Is it Ethical: Crawling With a Strutting Gobbler Decoy?

I can’t stop watching the first 33 seconds of this video. I dare you to view it only once. Watch … Continued

I can’t stop watching the first 33 seconds of this video. I dare you to view it only once. Watch a guy close the distance on a strutting longbeard by moving a full-fan gobbler decoy in front of him. What happens next might be the coolest, strangest and maybe unexpected filmed turkey sequence you’ve ever seen:

https://www.youtube.com/watch?v=9hXFQCQGVDE//

Crawling with a full turkey tail fan or strutter decoy moved in front of you is trending for sure. Why does it work? Real gobblers often challenge what seems to be another gobbler moving into their territory. For the record there’s historical evidence Native Americans used the tail fan tactic too.

This crawling/decoying tactic has been fuel for modern turkey camp debates. Some hunters use full fans taken from a previous gobbler kill spread in front of them. Others employ a realistic decoy like this video guy and push it along to get in range. Some say this is cheating and flat-out dangerous (especially on public land), while others belly-crawl without a fan or decoy using terrain to “reposition” and close the distance on turkeys.

Rewind to last week. I’m just back from the first leg of my Oklahoma and Nebraska spring turkey tour, killing four longbeards (two in each state). Calling the gobblers into range was a major feature in both camps. Speaking a turkey’s language to fool one into range is surely satisfying and always has been. Then again like you, I’m interested in turkey hunting tactics others use too.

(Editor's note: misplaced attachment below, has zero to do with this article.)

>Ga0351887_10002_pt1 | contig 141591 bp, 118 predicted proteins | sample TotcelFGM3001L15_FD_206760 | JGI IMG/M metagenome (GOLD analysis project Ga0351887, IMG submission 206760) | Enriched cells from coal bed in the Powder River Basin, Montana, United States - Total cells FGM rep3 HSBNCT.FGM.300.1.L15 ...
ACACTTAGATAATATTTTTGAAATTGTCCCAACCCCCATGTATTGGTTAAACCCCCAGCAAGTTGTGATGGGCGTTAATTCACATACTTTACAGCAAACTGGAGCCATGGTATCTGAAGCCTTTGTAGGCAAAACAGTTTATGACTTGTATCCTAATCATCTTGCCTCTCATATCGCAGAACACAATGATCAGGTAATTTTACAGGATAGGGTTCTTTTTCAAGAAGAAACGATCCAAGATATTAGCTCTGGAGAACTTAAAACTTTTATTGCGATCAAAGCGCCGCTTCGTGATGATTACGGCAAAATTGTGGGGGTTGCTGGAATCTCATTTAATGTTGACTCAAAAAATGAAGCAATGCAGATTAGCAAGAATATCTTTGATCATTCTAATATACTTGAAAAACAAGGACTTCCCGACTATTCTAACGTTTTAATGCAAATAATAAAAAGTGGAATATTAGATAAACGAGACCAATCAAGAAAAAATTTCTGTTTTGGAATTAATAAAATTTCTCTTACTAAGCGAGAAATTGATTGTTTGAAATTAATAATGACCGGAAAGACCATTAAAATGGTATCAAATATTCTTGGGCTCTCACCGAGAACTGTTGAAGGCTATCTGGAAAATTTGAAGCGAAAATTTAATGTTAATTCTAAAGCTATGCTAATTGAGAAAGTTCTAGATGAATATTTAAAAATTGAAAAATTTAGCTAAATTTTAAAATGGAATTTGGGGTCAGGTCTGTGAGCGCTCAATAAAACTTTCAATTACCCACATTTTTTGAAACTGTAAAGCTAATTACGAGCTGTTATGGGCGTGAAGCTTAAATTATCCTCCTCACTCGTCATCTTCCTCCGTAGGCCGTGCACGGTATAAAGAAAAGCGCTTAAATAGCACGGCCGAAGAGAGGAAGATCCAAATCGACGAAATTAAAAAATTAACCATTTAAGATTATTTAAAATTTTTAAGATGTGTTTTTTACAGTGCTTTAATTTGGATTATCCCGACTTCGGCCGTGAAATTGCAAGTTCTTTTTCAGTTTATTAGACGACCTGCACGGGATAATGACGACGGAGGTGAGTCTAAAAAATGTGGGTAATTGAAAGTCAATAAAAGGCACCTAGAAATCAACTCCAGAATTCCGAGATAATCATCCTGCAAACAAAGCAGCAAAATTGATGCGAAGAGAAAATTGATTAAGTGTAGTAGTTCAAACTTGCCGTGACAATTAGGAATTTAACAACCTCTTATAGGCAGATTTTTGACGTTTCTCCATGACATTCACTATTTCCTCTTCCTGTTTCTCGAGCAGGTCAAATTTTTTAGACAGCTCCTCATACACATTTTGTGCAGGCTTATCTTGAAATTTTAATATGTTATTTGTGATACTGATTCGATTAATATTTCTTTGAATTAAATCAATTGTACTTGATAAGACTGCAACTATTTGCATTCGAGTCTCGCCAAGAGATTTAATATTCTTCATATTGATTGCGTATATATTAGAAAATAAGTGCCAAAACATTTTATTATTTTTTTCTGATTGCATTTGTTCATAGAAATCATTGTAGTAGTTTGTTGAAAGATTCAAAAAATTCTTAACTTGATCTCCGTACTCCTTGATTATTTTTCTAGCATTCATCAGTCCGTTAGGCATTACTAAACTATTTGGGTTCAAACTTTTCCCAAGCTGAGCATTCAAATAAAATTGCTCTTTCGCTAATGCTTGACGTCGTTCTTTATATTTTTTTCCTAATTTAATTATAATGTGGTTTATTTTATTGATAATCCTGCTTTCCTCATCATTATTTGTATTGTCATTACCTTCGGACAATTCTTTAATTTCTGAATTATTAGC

On the way home, I struck up a conversation at the airport with some other traveling turkey hunters. They’d used the turkey tail fan trick in a different camp than mine, crawling on Nebraska gobblers they spotted at a distance, and killing them once in range. “We got as close as 20 yards on some of the gobblers moving with a turkey tail fan in front of us,” one said with pride and a little awe at what they’d done.

Is this a tactic you’ve used to get close enough to shoot a gobbler? Is it unsafe since full-bodied gobbler decoys look pretty realistic these days? Is it unethical turkey hunting?

Regular Strut Zoner “charlie elk” who’d also seen this video wondered in an email whether this was shot with backyard birds. Would the turkeys you chase smell a rat with this sort of move where you hunt?